TOK Emotion- Grief. Knowing through Grief as an emotion. What is grief?. grief ( grf ) n. 1. Deep mental anguish, as that arising from bereavement. See Synonyms at regret . 2. A source of deep mental anguish.
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Knowing through Grief as an emotion
grief (grf) n.1. Deep mental anguish, as that arising from bereavement. See Synonyms at regret.
2. A source of deep mental anguish.
3. Annoyance or frustration: Trying to follow their directions was nothing but grief.
4. Trouble or difficulty: the griefs of trying to meet a deadline.
5. Archaic A grievance.
Denial and Isolation
A. Can we ever know anything purely through emotions? How do emotions interact with reason, sense perception and language?B. To what extent is it shaped by culture and hence displayed differently in different societies?
C. What sorts of things count as emotions? Are emotions and feelings the same thing?
In ancient Rome, when someone was on their death bed, the eldest male relative would lean in close, inhale and catch the last breath of the dying person.
In the Scottish highlands the deceased would be buried with a small amount of salt and soil placed on their chest. The soil implied that the body decays and becomes one with the earth. The salt, however, represents the soul and like the soul does not decay and die.
In Ghana, fantasy coffins are rapidly becoming the final resting place. These caskets are apparently designed to reflect the way the deceased lived his or her life. Thus, coffins are carved into everything from airplanes and motor cars to cigarettes and bottles of beer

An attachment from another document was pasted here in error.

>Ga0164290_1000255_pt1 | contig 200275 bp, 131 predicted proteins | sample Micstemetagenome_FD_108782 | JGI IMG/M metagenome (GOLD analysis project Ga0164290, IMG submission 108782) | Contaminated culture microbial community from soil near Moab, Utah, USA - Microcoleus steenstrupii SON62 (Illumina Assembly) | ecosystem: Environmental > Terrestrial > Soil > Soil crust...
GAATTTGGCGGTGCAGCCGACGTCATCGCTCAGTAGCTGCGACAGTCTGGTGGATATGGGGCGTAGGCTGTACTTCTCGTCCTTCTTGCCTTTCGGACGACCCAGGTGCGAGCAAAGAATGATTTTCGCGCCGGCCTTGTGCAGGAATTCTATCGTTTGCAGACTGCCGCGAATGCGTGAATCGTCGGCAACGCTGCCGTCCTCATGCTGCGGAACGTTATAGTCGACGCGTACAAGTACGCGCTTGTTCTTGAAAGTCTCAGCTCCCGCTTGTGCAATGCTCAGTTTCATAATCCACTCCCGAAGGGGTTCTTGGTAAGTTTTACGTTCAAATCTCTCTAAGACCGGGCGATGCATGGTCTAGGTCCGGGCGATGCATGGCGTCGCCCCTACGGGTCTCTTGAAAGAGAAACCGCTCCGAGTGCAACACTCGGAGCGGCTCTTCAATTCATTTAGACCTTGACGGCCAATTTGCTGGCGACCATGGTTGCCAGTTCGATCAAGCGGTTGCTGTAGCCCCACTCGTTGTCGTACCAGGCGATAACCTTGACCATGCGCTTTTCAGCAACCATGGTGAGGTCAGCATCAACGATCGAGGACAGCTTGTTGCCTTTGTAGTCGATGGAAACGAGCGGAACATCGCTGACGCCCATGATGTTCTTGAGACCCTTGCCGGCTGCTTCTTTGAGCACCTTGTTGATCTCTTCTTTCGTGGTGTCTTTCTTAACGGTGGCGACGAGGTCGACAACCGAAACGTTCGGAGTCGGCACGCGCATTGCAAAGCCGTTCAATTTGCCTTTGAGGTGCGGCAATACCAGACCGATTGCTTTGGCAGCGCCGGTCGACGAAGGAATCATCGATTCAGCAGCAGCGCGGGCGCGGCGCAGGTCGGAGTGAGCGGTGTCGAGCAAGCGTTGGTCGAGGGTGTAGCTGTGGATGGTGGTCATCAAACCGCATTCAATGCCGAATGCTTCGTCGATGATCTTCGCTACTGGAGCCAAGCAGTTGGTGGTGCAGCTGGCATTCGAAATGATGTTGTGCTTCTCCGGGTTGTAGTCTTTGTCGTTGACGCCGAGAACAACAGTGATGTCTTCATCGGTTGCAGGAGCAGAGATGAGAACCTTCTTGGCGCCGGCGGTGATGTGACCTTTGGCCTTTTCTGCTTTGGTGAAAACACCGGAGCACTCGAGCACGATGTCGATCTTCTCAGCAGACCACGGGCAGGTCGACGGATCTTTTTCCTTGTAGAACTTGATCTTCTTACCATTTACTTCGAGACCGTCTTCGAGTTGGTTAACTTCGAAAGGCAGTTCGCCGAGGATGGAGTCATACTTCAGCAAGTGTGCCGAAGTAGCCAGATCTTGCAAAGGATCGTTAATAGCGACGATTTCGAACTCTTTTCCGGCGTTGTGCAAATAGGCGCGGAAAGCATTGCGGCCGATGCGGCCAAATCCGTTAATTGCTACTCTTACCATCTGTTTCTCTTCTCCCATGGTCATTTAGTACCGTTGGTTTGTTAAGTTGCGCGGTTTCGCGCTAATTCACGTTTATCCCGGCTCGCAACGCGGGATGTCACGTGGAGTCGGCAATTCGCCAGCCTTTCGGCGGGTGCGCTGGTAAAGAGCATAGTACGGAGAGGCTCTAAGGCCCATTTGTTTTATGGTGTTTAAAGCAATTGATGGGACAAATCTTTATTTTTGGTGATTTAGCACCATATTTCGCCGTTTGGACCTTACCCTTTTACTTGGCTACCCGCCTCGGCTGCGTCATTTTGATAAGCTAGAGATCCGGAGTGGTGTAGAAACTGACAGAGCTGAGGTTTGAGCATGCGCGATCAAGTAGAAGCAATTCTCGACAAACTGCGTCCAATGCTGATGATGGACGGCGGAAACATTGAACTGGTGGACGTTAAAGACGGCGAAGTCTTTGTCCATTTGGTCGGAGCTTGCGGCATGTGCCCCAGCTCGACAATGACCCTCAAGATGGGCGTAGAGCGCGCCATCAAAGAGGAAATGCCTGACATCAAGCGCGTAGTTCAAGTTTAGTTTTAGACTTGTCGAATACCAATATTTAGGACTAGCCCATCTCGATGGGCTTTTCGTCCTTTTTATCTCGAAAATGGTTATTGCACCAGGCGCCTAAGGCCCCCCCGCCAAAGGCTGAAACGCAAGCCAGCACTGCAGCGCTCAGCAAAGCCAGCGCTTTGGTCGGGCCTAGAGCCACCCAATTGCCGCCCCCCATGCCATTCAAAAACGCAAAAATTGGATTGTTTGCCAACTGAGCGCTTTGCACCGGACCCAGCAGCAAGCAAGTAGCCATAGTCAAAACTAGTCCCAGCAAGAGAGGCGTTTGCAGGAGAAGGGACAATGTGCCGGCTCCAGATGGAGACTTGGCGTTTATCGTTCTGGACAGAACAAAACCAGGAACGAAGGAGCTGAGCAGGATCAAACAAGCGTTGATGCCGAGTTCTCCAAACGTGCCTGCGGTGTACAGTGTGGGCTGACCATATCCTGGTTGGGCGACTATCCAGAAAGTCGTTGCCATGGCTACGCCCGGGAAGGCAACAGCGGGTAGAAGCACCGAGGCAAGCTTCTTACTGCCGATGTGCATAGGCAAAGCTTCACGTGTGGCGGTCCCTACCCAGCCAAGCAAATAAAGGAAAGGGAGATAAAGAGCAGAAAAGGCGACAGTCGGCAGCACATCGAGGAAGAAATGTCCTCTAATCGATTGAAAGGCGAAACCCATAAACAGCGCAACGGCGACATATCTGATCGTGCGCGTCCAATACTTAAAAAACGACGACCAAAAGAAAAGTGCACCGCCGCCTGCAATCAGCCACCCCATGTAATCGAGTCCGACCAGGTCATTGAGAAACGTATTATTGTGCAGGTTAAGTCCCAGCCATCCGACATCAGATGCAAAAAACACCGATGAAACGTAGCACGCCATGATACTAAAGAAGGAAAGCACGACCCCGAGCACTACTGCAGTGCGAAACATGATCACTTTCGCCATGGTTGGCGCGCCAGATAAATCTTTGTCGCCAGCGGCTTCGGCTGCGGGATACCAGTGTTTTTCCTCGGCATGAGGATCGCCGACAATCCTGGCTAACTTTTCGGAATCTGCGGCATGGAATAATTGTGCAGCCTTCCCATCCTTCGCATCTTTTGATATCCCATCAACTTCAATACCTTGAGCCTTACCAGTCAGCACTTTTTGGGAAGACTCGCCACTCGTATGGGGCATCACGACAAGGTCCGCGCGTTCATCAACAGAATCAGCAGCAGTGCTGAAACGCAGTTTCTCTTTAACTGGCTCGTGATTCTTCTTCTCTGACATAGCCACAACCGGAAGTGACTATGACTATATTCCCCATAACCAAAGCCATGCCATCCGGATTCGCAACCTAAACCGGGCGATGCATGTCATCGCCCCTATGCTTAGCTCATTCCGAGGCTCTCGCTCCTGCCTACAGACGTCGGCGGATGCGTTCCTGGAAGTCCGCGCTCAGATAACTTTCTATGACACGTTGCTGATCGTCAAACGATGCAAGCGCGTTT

In Hindu India, a widow was considered vulgar and useless without her husband, therefore she was expected to lie by his side and be cremated alive. This ritual, Sati, was believed to purify the widow and give her free passage to Heaven. Although Sati was abolished in 1829 there have been numerous cases since. Even as recent as 1981 an eighteen year old widow was a victim of the custom. Whether it was voluntary or she was forced to do it is still unknown.Buddhists in Tibet believe that when a person dies the soul leaves the body so there really is no need to keep the empty vessel. Therefore, the body is given back to the land in the form of Tibetan sky ritual (or Excarnation). The procedure takes place on a large flat rock in a specific location. A monk and several rogyapas (body breakers) will dismember the body, grind down the bones and flesh and then feed it to vultures. This ritual may seem, to some, as a brutal way of treating your loved one but it really isn’t. In Buddhism, vultures are redeemed as sacred animals because they do not kill and instead simply accept what comes their way - so the Tibetans believe that they are quite simply sustaining life. Moreover, because the terrain in Tibet is so hard, burials are almost impossible so it really is considered to be a practical way to dispose of the dead.
Plutchik'spsychoevolutionary theory of basic emotions has ten postulates.
The concept of emotion is applicable to all evolutionary levels and applies to all animals including humans.
Emotions have an evolutionary history and have evolved various forms of expression in different species.
Emotions served an adaptive role in helping organisms deal with key survival issues posed by the environment.
Despite different forms of expression of emotions in different species, there are certain common elements, or prototype patterns, that can be identified.
There is a small number of basic, primary, or prototype emotions.
All other emotions are mixed or derivative states; that is, they occur as combinations, mixtures, or compounds of the primary emotions.
Primary emotions are hypothetical constructs or idealized states whose properties and characteristics can only be inferred from various kinds of evidence.
Primary emotions can be conceptualized in terms of pairs of polar opposites.
All emotions vary in their degree of similarity to one another.
Each emotion can exist in varying degrees of intensity or levels of arousal.